ARTS DISTRICT, LOS ANGELES
This weekend Parachute Market brings together makers from around the Valley and beyondin LA’s Arts — a stone’s throw from the future Ace Hotel Downtown LA. The new quarterly presented by Storefront, is themed Psychedelic Summer, harkening to the hippie roots of West Coast craft.
Lindy and Grundy's Amelia Posada brings home the bacon from local family farms to discerning Angelenos with cofounder and partner Erika Nakamura. Amelia brings her journalist’s eye, activist’s passion, floral designer’s aesthetic and educator’s ethos to the butcher’s art. She’s also one of the curators at Parachute Market, so we asked her for a few words on craft, pigs and self-sufficiency.
Talk about the ever-increasing inclination toward keeping it close to home and doing it yourself.
Everywhere you look these days, we see actual craftsmen/women opening butcher shops, leather boutiques, urban farms, small batch ice cream… At my butcher shop, I get tons of people coming in who want to learn how to grind their own meat at home, make sausages for their families. I have friends putting bee hives and chicken coops in their back yards. We’ve become so disconnected with food and agriculture — and those of us who have grown up in urban areas have been conditioned to shop at massive chain stores — that it’s wonderful to see so many people who are tired of handing their hard-earned money to giant corporations instead seeking out specialists, farmers markets and artisans, and supporting their own local economies. I think we all crave that sense of community. It’s exciting and inspiring to be a part of this.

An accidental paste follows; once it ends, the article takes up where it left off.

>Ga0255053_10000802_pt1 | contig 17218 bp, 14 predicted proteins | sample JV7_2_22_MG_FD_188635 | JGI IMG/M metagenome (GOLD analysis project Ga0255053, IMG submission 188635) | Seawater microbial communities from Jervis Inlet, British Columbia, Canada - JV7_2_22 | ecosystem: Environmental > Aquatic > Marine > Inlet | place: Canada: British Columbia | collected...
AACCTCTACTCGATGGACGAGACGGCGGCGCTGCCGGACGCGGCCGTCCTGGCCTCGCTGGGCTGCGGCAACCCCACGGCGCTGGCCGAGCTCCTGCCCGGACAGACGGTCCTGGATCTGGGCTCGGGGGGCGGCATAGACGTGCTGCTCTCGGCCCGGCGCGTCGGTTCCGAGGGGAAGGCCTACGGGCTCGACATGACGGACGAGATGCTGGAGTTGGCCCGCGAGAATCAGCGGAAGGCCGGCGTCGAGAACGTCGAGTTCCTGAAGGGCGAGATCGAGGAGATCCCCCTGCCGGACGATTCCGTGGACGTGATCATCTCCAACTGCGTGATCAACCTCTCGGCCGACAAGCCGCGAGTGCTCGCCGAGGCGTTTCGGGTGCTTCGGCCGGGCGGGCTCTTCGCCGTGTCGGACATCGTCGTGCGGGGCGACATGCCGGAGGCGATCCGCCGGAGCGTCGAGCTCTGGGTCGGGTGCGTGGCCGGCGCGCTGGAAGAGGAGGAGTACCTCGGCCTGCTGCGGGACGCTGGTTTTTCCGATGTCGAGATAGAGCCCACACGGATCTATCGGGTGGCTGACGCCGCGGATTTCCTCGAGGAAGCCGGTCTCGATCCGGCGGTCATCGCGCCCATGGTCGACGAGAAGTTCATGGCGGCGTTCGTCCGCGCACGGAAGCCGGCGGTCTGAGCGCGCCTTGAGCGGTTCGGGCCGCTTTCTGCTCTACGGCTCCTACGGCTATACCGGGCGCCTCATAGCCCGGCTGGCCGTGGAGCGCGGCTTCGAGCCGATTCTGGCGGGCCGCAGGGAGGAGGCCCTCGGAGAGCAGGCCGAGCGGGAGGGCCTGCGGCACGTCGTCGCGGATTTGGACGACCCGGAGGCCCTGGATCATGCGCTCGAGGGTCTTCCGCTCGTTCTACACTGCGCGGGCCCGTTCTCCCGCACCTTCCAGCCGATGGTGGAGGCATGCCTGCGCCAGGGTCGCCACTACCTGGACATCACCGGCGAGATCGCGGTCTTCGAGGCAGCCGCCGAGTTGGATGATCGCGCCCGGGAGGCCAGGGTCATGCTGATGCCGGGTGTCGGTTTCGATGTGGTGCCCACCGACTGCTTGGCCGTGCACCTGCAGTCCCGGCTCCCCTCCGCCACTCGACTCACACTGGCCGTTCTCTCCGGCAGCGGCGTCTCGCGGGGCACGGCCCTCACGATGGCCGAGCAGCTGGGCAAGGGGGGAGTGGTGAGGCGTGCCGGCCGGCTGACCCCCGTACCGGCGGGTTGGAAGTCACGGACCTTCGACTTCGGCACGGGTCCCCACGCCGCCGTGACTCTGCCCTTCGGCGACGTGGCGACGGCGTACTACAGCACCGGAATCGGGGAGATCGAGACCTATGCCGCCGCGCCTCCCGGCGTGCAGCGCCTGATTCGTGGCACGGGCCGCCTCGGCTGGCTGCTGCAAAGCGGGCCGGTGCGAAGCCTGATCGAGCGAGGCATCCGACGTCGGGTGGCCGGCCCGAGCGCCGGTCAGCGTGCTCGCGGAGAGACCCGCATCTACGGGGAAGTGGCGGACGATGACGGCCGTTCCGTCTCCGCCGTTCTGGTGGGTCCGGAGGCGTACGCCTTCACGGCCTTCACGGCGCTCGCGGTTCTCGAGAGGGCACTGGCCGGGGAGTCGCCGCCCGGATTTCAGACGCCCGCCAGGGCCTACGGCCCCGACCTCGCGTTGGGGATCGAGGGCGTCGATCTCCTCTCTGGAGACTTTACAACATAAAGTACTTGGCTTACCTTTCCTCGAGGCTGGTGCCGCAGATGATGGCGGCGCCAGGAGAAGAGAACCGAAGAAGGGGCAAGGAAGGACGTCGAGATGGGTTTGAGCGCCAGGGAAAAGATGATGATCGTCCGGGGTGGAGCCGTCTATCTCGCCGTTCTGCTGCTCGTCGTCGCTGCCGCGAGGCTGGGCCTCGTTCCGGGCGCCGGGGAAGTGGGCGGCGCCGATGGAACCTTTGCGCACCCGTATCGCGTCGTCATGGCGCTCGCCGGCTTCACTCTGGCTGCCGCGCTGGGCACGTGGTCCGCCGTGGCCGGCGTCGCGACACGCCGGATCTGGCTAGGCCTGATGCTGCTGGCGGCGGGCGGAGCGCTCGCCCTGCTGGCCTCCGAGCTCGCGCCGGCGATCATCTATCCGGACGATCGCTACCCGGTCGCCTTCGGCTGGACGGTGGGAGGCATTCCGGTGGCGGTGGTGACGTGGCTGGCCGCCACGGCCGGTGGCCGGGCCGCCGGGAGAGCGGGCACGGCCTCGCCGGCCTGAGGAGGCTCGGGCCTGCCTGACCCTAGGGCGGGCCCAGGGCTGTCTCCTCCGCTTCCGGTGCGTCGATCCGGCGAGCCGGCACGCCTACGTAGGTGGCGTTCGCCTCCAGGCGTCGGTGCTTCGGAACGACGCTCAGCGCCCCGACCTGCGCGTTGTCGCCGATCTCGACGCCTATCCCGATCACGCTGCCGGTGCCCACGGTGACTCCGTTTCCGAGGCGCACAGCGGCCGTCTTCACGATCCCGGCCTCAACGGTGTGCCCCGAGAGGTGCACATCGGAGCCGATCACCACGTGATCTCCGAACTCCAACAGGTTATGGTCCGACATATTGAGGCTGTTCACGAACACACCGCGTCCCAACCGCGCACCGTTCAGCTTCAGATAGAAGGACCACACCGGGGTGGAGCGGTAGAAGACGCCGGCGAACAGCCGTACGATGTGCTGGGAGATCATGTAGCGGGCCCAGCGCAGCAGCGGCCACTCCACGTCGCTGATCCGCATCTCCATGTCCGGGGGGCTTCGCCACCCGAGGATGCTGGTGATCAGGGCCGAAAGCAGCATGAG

What are most excited about this weekend?
Eating too many “sausage snuggies” and Mexican street corn pies from my favorite baker, The Pig & Pastry Pie Company. And I’m totally looking forward to getting up at 4am to start roasting the pig, ha!
If you had to trade in the cleaver for some other tool what would you choose?
I’d pick up my floral shears and knife again. My first love has always been floral design.